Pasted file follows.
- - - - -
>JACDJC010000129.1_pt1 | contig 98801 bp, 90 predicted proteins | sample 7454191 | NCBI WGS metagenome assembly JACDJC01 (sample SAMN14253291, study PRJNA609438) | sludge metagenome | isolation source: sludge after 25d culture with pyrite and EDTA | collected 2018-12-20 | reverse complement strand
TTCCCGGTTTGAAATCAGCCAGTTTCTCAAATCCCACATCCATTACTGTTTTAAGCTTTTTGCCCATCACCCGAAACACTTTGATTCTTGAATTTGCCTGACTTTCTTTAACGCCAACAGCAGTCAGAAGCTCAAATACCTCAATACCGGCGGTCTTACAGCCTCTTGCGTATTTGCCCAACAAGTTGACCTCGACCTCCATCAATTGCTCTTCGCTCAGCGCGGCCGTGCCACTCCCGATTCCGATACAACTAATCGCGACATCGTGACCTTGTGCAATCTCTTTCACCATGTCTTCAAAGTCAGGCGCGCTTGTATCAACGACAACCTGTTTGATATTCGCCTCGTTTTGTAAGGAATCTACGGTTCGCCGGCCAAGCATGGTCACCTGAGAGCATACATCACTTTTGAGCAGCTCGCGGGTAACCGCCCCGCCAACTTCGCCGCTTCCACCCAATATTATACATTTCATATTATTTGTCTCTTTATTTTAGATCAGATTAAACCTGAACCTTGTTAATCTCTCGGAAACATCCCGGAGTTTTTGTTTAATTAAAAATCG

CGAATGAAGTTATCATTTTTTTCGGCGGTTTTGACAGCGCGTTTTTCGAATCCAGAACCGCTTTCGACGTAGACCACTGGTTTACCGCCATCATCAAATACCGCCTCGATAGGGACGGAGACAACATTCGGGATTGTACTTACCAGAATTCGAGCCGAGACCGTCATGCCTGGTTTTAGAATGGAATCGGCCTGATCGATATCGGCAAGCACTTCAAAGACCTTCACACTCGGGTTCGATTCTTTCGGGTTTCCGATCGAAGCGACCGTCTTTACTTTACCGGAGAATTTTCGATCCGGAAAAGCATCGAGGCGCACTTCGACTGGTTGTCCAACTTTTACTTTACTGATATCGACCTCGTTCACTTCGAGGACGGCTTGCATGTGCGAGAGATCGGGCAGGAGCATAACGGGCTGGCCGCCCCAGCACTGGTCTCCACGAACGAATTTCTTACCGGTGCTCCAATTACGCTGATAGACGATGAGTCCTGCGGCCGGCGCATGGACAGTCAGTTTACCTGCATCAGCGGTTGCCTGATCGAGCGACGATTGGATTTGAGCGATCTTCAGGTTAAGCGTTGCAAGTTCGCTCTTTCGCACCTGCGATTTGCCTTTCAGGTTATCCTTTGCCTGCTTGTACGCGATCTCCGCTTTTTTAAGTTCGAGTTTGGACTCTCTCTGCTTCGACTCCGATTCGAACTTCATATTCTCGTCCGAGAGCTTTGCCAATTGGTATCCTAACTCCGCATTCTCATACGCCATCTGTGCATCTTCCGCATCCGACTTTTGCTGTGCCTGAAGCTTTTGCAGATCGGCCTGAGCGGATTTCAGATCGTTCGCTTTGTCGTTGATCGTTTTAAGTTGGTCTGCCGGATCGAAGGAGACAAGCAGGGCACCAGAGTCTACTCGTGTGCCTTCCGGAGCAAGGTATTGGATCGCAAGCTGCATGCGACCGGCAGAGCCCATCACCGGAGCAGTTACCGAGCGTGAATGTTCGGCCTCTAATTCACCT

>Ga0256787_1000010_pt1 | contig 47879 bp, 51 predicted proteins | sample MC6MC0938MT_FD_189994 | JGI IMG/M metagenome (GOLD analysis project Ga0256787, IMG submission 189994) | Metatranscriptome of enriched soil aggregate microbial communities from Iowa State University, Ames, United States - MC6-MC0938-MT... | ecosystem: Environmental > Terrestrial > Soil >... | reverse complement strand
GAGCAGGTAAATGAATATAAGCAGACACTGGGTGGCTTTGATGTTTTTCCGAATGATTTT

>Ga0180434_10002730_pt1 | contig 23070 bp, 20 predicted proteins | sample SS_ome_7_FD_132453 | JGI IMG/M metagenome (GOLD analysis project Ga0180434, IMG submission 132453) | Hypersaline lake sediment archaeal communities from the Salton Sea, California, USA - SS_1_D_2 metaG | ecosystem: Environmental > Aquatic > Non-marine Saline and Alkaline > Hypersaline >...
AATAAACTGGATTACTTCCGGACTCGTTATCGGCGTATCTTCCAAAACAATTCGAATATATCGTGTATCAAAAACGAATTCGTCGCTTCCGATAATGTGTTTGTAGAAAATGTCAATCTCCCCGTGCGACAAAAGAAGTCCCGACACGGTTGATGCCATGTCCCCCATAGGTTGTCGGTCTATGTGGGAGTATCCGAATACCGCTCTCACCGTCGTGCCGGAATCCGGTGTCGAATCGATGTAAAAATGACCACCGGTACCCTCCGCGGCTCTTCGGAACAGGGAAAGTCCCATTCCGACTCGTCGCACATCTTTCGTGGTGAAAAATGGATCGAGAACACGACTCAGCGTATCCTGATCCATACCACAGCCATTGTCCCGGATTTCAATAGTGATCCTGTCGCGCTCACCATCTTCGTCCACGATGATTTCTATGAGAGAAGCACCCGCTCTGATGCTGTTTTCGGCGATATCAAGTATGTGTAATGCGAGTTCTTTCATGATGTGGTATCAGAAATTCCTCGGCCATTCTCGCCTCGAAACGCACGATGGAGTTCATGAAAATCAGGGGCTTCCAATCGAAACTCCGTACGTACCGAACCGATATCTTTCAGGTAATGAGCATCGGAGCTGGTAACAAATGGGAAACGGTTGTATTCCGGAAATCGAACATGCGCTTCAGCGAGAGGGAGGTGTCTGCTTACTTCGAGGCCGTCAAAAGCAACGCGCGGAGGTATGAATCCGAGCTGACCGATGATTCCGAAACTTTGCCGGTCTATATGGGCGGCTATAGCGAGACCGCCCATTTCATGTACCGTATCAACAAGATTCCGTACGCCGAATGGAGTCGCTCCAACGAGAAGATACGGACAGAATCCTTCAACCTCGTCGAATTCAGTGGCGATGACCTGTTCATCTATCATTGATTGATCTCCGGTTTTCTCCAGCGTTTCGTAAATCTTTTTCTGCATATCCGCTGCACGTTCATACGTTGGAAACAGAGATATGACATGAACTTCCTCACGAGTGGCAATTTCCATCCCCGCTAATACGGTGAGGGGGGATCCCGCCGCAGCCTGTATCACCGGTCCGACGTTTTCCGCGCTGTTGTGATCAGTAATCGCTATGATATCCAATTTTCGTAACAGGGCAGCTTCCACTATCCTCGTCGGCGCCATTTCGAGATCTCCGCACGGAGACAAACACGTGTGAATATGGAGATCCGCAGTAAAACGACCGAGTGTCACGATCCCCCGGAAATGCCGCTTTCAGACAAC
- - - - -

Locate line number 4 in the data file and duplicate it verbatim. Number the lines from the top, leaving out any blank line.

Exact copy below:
>Ga0256787_1000010_pt1 | contig 47879 bp, 51 predicted proteins | sample MC6MC0938MT_FD_189994 | JGI IMG/M metagenome (GOLD analysis project Ga0256787, IMG submission 189994) | Metatranscriptome of enriched soil aggregate microbial communities from Iowa State University, Ames, United States - MC6-MC0938-MT... | ecosystem: Environmental > Terrestrial > Soil >... | reverse complement strand